In country learning – on motivation

Has anyone ever told you, with a serious face: ‘If you want to learn a language, I think you need to go to the country, that’s where you’re gonna learn’? And in retort, have you never come across a post on a language learning blog explaining that, with the possibilities of the net, you don’t need to travel to create your own language learning environment? I’ve been living in China for three and a half months now, and my language skills have made tremendous progress as a result, even as I attended classes less and less. I’d like to reflect on this recent experience to provide my insights into the ‘travel or stay home’ debate about language learning.

It is true that, with internet media, skype-tutors and multicultural communities, it is entirely possible to build one’s own ‘in-country-like’ environment in any major western city. Conversely, the same elements of globalisation mean you can live in China without ever speaking Mandarin, surrounding yourself with expats, hanging out in English-speaking cafes and restaurants, and streaming American movies on your laptop. It is particularly easy when you live in Shanghai or Beijing, where expats are many, and often have a great story to share.

There is no necessary scenario playing itself out, and learning will take efforts. The nature and degree of effort needed, however, may vary. Learning a new language is extraordinarily demanding, at an intellectual level certainly, but in terms of motivation too. Not only do you keep forgetting the words you learn, not only do you find yourself articulating vague statements along the lines of ‘Australia good, bad, China good, bad, same same’, but whenever a parameter changes – noise in the background, someone speaking in a soft voice, or a topic you’re not familiar with – you find yourself unable to perform at the level you thought you’d reached months ago. And often despair strikes in.

Learning Chinese in China can be remarkably painful. The taxi driver will not understand you when you say ‘Nanjing university’. The waiter will not understand that you’re saying ‘black coffee’. That pretty girl or boy that you met will have an impossible accent; or the loud music will bang bang their speech into syllable mash. You will stare at the bus timetable, and not find your stop among the sea of characters. Easily, you will fall into the comfort of expat bubbles, or avoid anything involving speech and movement. But when your energy returns, you just have to step on the road, and you’ve got Chinese all around you. More interactions with your environment will require – and develop – further language skills. And sometimes, Chinese will just barge into your comfort zone, in the form of a loud neighbour, perplexed waiter, or bill to pay.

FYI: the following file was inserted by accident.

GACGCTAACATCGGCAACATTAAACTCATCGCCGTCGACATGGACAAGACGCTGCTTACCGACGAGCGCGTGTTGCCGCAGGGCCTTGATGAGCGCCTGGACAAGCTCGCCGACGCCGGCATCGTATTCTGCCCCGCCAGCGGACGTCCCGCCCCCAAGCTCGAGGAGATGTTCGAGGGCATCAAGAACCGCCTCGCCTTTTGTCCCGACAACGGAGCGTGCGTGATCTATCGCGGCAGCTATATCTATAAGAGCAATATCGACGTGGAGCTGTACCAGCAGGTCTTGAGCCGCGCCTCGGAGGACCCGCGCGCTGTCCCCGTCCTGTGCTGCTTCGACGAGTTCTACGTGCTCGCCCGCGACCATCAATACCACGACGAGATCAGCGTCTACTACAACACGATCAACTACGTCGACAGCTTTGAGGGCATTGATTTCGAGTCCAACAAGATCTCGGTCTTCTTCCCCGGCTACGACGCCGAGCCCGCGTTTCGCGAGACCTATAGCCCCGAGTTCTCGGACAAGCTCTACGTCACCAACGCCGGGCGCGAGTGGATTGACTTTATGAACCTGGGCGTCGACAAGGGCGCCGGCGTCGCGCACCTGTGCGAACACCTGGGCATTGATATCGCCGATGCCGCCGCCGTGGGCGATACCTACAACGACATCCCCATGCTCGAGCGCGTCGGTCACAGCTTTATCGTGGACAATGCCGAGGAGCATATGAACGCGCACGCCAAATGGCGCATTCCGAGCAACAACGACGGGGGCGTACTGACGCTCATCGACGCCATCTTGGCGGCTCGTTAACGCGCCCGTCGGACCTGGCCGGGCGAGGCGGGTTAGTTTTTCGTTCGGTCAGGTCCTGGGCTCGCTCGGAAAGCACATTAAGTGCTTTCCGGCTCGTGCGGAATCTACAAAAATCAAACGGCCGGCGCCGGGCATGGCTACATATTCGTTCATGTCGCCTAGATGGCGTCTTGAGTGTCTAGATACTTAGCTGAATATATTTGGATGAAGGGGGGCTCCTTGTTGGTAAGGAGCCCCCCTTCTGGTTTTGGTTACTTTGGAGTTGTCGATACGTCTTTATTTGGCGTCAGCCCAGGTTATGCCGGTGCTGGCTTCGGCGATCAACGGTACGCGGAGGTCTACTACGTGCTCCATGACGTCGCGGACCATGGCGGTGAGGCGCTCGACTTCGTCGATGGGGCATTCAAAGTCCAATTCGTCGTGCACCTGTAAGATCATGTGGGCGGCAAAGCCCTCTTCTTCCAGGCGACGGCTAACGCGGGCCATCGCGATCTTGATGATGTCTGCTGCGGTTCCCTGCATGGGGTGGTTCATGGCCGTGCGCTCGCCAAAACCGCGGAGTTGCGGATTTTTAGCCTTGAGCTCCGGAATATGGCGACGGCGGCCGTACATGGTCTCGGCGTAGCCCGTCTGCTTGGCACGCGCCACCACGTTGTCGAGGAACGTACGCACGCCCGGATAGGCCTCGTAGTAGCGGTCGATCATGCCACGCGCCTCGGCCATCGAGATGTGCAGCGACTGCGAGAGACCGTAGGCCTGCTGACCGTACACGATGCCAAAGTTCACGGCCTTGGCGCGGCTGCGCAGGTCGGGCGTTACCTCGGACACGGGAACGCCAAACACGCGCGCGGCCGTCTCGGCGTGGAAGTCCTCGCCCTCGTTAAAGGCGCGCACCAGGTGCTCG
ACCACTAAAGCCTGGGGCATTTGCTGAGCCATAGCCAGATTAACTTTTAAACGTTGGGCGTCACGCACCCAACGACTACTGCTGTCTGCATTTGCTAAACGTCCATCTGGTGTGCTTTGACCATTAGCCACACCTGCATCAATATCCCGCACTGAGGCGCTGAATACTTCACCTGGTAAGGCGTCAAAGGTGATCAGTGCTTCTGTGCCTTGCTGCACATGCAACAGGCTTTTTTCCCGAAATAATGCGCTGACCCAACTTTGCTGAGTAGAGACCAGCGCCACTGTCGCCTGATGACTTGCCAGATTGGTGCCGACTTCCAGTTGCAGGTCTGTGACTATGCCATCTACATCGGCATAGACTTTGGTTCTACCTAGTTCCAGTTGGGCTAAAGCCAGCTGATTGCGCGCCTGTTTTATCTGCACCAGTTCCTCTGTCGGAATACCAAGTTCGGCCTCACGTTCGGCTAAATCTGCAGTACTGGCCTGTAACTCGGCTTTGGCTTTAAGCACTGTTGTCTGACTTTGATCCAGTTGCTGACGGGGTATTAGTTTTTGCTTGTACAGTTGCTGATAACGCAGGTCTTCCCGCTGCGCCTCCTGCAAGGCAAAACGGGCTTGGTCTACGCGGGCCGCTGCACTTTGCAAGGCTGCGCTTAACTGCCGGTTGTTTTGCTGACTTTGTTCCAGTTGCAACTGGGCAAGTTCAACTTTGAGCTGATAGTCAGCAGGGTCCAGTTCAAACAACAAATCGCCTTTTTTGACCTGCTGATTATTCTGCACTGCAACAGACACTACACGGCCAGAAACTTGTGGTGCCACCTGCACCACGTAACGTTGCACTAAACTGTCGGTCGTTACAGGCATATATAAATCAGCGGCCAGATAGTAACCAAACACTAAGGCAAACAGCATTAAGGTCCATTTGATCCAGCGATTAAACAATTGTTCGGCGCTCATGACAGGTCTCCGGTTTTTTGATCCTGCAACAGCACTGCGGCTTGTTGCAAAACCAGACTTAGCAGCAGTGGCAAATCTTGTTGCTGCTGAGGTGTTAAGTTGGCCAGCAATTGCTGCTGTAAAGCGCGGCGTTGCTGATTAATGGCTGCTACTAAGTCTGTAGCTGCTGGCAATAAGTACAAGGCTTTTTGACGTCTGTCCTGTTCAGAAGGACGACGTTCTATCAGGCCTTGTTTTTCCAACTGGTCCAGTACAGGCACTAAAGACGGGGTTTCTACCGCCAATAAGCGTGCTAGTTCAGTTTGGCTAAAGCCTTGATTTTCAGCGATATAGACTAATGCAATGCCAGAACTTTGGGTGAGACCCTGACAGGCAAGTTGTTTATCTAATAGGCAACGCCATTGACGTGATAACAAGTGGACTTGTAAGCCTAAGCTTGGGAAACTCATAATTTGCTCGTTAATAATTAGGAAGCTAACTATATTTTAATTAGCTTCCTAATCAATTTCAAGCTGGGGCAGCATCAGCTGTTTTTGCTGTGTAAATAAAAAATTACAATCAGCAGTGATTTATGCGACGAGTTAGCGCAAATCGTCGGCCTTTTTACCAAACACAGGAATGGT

Learning from home, the opposite will be true: your Chinese bubble will be fragile, and require ongoing care and attention. Sure, you can build a community of Mandarin speakers around you – but if you bring anyone else into the mix, the group language will shift towards English. Sure, you can listen to Chinese radio, but can you do that when your friends are around. And sure, you can read Chinese books and papers and magazines – once you’ve reached a certain level – but who’s around to talk about them – and where do you get them from?

Finally, when you learn in-country, opportunities will increase your appetite for the language, and your desire to learn more. Whether it’s appealing books at the bookstore, business meetings and partnerships, or good-looking locals, you will have a direct sense of how much more you could do if only your language skills were better – and that sense will help you get through the pain and frustrations of learning. While at home, learning that foreign language requires an extra layer of discipline – to reject other more appealing offers, drinks with friends or colleagues, a film with your partner, a short week-end on the coast. And when you’ve spent the cognitive energy to reject these offers, stick to your discipline – how much is left for study?

Living in the country for a while won’t help you learn the language out of necessity – but possibility.

Have you learnt a foreign language at home or by living overseas? What was your experience like – please share it in the comments of this post!

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